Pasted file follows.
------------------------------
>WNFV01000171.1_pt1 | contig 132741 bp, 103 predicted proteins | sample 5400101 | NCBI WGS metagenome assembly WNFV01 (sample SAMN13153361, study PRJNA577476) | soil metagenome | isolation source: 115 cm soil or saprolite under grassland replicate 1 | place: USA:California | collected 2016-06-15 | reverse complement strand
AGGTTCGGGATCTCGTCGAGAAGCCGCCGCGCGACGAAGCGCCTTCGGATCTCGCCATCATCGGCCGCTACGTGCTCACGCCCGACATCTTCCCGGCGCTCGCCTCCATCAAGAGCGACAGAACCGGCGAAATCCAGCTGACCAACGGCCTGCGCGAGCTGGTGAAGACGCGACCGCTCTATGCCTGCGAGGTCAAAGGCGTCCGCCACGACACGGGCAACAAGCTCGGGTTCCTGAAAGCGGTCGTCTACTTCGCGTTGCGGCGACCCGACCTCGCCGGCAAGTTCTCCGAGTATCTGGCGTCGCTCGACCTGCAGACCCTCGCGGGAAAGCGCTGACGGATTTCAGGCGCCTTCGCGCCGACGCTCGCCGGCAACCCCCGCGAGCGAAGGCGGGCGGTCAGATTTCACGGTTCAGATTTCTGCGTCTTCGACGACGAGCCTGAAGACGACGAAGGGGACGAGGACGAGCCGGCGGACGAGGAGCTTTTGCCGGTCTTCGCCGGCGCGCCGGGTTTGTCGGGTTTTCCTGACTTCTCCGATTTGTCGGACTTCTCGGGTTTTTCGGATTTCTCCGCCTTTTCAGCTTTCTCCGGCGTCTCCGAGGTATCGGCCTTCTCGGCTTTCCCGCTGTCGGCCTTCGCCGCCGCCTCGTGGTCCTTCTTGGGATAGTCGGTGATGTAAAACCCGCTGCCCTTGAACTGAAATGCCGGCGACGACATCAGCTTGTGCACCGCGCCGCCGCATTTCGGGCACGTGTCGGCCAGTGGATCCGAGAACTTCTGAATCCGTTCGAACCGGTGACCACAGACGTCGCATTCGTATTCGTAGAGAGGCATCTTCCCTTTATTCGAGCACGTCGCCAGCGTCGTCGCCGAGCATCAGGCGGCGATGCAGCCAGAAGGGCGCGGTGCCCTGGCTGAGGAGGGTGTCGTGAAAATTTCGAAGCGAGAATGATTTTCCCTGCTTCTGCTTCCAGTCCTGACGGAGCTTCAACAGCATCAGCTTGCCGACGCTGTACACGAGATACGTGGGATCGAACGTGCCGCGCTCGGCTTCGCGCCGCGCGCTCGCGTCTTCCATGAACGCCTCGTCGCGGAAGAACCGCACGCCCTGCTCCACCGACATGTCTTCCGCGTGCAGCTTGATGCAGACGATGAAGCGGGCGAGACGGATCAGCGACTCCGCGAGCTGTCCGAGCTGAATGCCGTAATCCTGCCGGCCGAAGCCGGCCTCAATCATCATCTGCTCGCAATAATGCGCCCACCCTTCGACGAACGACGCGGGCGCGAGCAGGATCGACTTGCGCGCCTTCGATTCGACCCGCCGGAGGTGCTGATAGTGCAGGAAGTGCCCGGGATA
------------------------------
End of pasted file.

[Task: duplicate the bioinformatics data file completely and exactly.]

>WNFV01000171.1_pt1 | contig 132741 bp, 103 predicted proteins | sample 5400101 | NCBI WGS metagenome assembly WNFV01 (sample SAMN13153361, study PRJNA577476) | soil metagenome | isolation source: 115 cm soil or saprolite under grassland replicate 1 | place: USA:California | collected 2016-06-15 | reverse complement strand
AGGTTCGGGATCTCGTCGAGAAGCCGCCGCGCGACGAAGCGCCTTCGGATCTCGCCATCATCGGCCGCTACGTGCTCACGCCCGACATCTTCCCGGCGCTCGCCTCCATCAAGAGCGACAGAACCGGCGAAATCCAGCTGACCAACGGCCTGCGCGAGCTGGTGAAGACGCGACCGCTCTATGCCTGCGAGGTCAAAGGCGTCCGCCACGACACGGGCAACAAGCTCGGGTTCCTGAAAGCGGTCGTCTACTTCGCGTTGCGGCGACCCGACCTCGCCGGCAAGTTCTCCGAGTATCTGGCGTCGCTCGACCTGCAGACCCTCGCGGGAAAGCGCTGACGGATTTCAGGCGCCTTCGCGCCGACGCTCGCCGGCAACCCCCGCGAGCGAAGGCGGGCGGTCAGATTTCACGGTTCAGATTTCTGCGTCTTCGACGACGAGCCTGAAGACGACGAAGGGGACGAGGACGAGCCGGCGGACGAGGAGCTTTTGCCGGTCTTCGCCGGCGCGCCGGGTTTGTCGGGTTTTCCTGACTTCTCCGATTTGTCGGACTTCTCGGGTTTTTCGGATTTCTCCGCCTTTTCAGCTTTCTCCGGCGTCTCCGAGGTATCGGCCTTCTCGGCTTTCCCGCTGTCGGCCTTCGCCGCCGCCTCGTGGTCCTTCTTGGGATAGTCGGTGATGTAAAACCCGCTGCCCTTGAACTGAAATGCCGGCGACGACATCAGCTTGTGCACCGCGCCGCCGCATTTCGGGCACGTGTCGGCCAGTGGATCCGAGAACTTCTGAATCCGTTCGAACCGGTGACCACAGACGTCGCATTCGTATTCGTAGAGAGGCATCTTCCCTTTATTCGAGCACGTCGCCAGCGTCGTCGCCGAGCATCAGGCGGCGATGCAGCCAGAAGGGCGCGGTGCCCTGGCTGAGGAGGGTGTCGTGAAAATTTCGAAGCGAGAATGATTTTCCCTGCTTCTGCTTCCAGTCCTGACGGAGCTTCAACAGCATCAGCTTGCCGACGCTGTACACGAGATACGTGGGATCGAACGTGCCGCGCTCGGCTTCGCGCCGCGCGCTCGCGTCTTCCATGAACGCCTCGTCGCGGAAGAACCGCACGCCCTGCTCCACCGACATGTCTTCCGCGTGCAGCTTGATGCAGACGATGAAGCGGGCGAGACGGATCAGCGACTCCGCGAGCTGTCCGAGCTGAATGCCGTAATCCTGCCGGCCGAAGCCGGCCTCAATCATCATCTGCTCGCAATAATGCGCCCACCCTTCGACGAACGACGCGGGCGCGAGCAGGATCGACTTGCGCGCCTTCGATTCGACCCGCCGGAGGTGCTGATAGTGCAGGAAGTGCCCGGGATA